India ought to work far harder at being the world’s pharmacy
India's pharmaceutical sector has been linked to multiple deaths of children in Africa and Central Asia, and the US Food and Drug Administration has sent notices to Indian pharmaceutical companies for not doing their duty to customers. The Pentagon is independently testing medicines intended for US soldiers and their families. Doubts about Indian drugs may lead to economic nationalists in the US forcing the onshoring of medicine production. India's drug regulators need to work harder to raise their standards to those prevailing in the Western world, consolidate all regulators into one, and put all generics manufacturers through the same tests as firms making new drugs.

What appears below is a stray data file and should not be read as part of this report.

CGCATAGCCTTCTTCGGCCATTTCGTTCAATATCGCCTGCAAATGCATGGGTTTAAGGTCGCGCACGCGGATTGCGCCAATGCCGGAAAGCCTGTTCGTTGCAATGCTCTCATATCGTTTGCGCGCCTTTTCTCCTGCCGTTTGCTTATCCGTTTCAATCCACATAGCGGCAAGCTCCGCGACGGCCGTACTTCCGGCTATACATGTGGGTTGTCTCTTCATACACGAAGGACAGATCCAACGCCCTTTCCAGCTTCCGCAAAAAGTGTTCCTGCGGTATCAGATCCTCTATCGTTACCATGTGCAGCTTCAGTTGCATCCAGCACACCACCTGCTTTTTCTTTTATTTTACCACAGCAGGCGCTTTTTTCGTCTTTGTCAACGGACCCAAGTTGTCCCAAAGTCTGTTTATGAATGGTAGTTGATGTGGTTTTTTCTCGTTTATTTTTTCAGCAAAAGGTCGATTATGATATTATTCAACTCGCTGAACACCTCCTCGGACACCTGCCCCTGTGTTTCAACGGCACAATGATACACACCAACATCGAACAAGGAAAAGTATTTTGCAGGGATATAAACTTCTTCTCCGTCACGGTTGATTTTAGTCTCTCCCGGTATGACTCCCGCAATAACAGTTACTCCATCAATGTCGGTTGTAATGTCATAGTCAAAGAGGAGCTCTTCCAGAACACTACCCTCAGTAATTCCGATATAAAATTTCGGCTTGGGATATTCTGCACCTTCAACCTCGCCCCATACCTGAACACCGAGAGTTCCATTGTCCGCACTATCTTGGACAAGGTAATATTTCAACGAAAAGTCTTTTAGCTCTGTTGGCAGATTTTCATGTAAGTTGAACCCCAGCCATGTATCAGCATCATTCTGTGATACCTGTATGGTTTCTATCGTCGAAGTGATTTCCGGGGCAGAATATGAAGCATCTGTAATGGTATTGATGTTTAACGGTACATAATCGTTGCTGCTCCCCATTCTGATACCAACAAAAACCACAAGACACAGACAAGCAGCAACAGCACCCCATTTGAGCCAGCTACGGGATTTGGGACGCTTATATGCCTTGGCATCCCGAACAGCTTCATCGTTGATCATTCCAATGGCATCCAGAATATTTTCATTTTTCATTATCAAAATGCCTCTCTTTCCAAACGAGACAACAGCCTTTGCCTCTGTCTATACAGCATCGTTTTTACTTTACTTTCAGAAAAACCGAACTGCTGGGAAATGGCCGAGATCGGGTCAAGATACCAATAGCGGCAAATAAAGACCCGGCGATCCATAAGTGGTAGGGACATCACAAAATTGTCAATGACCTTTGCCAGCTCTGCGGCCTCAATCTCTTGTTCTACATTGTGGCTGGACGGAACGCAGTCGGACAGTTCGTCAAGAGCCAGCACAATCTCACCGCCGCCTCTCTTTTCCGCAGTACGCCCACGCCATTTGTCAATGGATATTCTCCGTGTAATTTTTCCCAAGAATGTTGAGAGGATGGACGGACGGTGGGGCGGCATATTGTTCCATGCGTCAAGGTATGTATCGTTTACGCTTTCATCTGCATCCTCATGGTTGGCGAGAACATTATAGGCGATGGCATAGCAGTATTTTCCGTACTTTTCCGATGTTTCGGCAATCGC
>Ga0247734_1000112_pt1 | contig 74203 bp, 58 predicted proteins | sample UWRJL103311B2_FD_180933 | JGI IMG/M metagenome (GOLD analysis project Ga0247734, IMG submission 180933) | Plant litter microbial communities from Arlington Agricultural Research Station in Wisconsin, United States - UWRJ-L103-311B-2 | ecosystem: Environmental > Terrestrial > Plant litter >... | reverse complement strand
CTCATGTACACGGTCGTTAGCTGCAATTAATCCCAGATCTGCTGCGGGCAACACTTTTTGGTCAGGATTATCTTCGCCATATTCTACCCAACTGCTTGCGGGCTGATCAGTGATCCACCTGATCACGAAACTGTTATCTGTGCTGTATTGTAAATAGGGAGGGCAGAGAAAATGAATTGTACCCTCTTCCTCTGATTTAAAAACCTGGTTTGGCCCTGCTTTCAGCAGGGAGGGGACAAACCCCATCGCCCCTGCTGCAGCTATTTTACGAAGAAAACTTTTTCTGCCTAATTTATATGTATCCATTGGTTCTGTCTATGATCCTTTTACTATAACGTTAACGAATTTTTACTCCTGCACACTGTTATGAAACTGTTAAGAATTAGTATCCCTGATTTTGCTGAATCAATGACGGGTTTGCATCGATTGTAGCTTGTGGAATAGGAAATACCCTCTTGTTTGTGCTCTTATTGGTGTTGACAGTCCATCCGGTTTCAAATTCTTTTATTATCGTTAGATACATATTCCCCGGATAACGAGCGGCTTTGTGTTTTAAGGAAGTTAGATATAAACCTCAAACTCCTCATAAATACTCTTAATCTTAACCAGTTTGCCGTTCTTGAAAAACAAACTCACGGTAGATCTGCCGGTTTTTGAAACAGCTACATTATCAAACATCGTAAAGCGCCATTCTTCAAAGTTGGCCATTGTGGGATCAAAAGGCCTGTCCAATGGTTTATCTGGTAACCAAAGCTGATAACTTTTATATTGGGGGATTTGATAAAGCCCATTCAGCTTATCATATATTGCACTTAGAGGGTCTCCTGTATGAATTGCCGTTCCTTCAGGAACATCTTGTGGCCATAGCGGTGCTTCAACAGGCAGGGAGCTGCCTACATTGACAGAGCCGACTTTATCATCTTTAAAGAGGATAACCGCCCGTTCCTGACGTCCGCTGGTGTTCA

Indians have long been proud of their pharmaceutical sector. It’s a big exports earner in a country that can’t have too many. It boasts a number of well-regarded, profitable companies. And its exports to other developing countries allow us to think of ourselves as benefactors, and therefore leaders, of the Global South. Our success exporting generic medicines in particular has led us to take a dim view of modern patent protections—and we have soaked up the approval of anti-Big Pharma activists in the West.